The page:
Skip to content

Leaving the Street

When Jamie Whitehead and Anne Davis signed up to work for the presidential campaign of Sen. John Kerry (D-Mass.), they did what an increasing number of Democratic presidential aides are doing these days: They severed their ties with their K Street employers.

Whitehead, a Kerry fundraiser, left the Marwood Group, where she was registered to lobby for clients ranging from Bristol-Meyers Squibb to the United Brotherhood of Carpenters and Joiners.

Davis, a campaign aide, had been a registered lobbyist with Morisset, Schlosser, Homer, Jozwiak & McGaw. She represented the Quechan Indian Tribe for the firm.

Whitehead and Davis are in good company.

A Roll Call review of payroll information from the campaigns reveals that more than a dozen former lobbyists now serve in key positions on the Democratic presidential campaigns of Rep. Richard Gephardt (Mo.) and Sens. Joe Lieberman (Conn.), John Edwards (N.C.) and Kerry.

For example, Maurice Daniel, a Gephardt consultant, was a registered lobbyist with Dyer, Ellis & Joseph on a range of clients, such as Union Pacific and the Alaska Railroad, according to information compiled by

Like many other campaign aides, Daniel took a leave before joining the campaign.

Meanwhile, several of the candidates’ unpaid advisers continue to work for corporate clients. John Sasso, a senior strategist for Kerry, remains at the firm Advanced Strategies, where he is registered to lobby for John Hancock Life Insurance and State Street Bank, according to disclosure reports.

As has been reported, Gephardt adviser Steve Elmendorf, lobbies for the Association of Trial Lawyers of America. Gephardt’s finance director, Richard Sullivan, however, took a leave of absence from his work for corporate clients with the Washington Group.

And, Nick Baldick, Edwards’ campaign manager, continues to do communications work for corporate clients through two consulting firms where he represented corporate clients, the Dewey Square Group and Sullivan & Baldick.

Filings with the House and Senate indicate that Baldick was registered to work for Northwest Airlines through the middle of last year — but Edwards spokeswoman Jennifer Palmieri said the forms were a mistake.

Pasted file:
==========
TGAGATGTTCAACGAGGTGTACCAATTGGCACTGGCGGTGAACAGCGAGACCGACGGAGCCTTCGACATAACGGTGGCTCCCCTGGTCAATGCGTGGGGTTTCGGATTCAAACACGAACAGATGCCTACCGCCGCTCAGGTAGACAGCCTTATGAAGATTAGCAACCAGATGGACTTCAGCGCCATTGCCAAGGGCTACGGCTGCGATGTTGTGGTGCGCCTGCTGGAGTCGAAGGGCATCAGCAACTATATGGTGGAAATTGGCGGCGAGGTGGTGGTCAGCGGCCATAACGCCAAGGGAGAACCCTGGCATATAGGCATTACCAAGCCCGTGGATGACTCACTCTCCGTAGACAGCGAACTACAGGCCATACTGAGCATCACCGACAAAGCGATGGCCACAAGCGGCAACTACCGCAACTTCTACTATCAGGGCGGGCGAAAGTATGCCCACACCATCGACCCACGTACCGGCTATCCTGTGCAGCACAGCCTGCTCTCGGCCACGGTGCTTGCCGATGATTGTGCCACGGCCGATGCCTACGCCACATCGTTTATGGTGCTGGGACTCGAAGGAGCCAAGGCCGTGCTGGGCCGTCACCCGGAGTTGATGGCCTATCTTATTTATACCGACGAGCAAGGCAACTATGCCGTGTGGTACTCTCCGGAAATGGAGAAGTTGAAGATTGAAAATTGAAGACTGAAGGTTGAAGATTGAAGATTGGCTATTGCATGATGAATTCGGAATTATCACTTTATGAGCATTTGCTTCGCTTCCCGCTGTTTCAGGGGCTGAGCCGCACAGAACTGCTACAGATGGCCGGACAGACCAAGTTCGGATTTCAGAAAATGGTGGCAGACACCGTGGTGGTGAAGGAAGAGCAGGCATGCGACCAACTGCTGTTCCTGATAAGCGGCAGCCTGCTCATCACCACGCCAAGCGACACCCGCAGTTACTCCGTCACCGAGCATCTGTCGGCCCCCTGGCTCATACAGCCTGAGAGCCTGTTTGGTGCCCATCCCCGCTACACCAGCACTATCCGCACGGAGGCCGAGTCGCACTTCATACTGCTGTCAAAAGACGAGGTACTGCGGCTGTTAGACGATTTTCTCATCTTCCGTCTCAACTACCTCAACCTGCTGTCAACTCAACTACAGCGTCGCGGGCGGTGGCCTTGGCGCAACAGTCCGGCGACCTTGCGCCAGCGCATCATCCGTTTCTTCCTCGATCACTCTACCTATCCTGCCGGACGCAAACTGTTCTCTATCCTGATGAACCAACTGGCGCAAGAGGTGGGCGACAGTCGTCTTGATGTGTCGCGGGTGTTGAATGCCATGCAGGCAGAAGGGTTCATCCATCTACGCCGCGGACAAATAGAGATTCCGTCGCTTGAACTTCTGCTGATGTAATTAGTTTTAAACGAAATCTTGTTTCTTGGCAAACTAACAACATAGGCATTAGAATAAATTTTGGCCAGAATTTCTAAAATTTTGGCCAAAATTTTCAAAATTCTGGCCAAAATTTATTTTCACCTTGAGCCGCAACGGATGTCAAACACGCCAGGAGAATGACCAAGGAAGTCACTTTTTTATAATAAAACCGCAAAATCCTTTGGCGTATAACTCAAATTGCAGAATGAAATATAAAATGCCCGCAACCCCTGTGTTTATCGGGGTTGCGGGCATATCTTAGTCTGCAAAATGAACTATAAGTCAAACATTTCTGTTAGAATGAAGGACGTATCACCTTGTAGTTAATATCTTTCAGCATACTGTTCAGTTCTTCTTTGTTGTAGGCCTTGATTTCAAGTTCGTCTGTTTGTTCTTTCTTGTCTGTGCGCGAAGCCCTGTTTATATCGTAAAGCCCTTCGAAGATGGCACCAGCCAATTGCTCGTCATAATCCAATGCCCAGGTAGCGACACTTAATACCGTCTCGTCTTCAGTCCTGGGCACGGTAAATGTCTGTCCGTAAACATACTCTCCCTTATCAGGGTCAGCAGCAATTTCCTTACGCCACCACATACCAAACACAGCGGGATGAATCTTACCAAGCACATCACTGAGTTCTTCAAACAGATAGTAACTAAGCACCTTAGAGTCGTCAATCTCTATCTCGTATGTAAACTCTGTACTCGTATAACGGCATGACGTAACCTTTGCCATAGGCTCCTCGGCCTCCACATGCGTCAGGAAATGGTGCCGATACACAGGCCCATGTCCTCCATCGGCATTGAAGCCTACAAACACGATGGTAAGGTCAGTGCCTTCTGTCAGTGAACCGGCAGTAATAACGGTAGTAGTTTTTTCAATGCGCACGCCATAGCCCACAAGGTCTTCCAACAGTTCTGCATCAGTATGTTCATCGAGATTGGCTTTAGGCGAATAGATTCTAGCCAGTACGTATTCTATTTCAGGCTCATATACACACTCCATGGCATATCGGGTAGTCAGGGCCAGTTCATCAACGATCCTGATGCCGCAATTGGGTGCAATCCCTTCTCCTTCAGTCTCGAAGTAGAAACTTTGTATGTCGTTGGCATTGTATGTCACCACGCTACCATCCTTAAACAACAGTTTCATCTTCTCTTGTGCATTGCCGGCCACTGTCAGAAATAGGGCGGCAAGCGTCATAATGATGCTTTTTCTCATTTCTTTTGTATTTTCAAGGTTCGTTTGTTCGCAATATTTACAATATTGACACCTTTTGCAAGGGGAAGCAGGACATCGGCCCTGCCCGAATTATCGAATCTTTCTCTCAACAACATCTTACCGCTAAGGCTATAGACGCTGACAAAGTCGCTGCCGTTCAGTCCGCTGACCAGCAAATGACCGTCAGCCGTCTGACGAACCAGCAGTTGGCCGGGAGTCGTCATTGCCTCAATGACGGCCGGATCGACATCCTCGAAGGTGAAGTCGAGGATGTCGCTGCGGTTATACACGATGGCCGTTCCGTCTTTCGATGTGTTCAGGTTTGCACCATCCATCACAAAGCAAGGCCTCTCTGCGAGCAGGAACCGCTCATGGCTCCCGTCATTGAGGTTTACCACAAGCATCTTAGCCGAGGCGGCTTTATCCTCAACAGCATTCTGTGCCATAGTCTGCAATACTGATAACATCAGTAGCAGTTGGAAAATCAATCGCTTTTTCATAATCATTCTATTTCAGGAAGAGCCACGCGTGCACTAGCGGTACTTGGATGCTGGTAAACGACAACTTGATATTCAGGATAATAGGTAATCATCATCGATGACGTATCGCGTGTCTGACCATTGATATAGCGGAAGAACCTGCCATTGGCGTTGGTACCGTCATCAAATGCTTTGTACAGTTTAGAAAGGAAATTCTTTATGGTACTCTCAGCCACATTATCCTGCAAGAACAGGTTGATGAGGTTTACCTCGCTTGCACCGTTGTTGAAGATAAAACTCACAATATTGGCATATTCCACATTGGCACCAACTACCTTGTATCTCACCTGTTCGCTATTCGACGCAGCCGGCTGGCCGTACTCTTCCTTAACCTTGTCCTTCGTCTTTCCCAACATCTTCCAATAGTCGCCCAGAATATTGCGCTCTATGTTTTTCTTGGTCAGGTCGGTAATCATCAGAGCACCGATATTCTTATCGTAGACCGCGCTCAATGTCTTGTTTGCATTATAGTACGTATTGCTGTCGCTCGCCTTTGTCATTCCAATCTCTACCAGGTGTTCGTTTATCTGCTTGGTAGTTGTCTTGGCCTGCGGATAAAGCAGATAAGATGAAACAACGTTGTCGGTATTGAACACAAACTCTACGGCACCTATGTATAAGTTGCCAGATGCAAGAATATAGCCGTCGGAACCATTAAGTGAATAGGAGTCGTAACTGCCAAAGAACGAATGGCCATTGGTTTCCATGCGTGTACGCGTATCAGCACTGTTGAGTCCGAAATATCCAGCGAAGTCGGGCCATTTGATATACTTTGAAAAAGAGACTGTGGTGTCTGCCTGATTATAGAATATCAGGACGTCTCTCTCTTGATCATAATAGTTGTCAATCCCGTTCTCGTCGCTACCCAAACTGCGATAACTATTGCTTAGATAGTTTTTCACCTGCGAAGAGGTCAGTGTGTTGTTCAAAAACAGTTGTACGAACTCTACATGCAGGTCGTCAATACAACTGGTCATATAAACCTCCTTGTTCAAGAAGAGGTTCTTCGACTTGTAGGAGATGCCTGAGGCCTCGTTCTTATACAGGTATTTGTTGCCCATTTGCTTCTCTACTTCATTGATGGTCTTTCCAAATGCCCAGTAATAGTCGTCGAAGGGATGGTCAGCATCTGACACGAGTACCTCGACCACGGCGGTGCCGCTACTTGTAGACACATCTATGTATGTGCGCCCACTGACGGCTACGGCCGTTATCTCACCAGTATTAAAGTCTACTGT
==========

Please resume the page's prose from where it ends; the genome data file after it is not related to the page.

“He has never done federal lobbying,” said Palmieri, herself a onetime registered lobbyist with Americans for Gun Safety.

Venable Exit. Venable, Baetjer, Howard and Civiletti, the high-powered Baltimore law and lobbying firm, has added James J. Hanks Jr., a well-known Maryland lawyer, and a cadre of other attorneys to its roster.

The group of attorneys left Ballard Spahr Andrews & Ingersoll, where all eight practiced corporate law.

Venable represents a number of blue-chip clients, including Hilton Hotels, the National Association of Chain Drug Stores and UBS Warburg.

Along with Hanks, Sharon Kroupa has signed up with Venable as a partner, while William Agee and Teresa Carnell will serve as of counsel. Patricia McGowan, Michael Leber, Michael Schiffer and Christopher Pate will be associates.

Hanks is an expert in real-estate investment trusts, many of which are incorporated in Maryland, and has represented a significant number of REITs.

John Bresnahan contributed to this report.

Recent Stories

Superfund designation for PFAS raises concern over liability

Lawmakers question FAA’s resolve amid Boeing investigations

Are these streaks made to be broken?

Supreme Court airs concerns over Oregon city’s homelessness law

Supreme Court to decide if government can regulate ‘ghost guns’

Voters got first true 2024 week with Trump on trial, Biden on the trail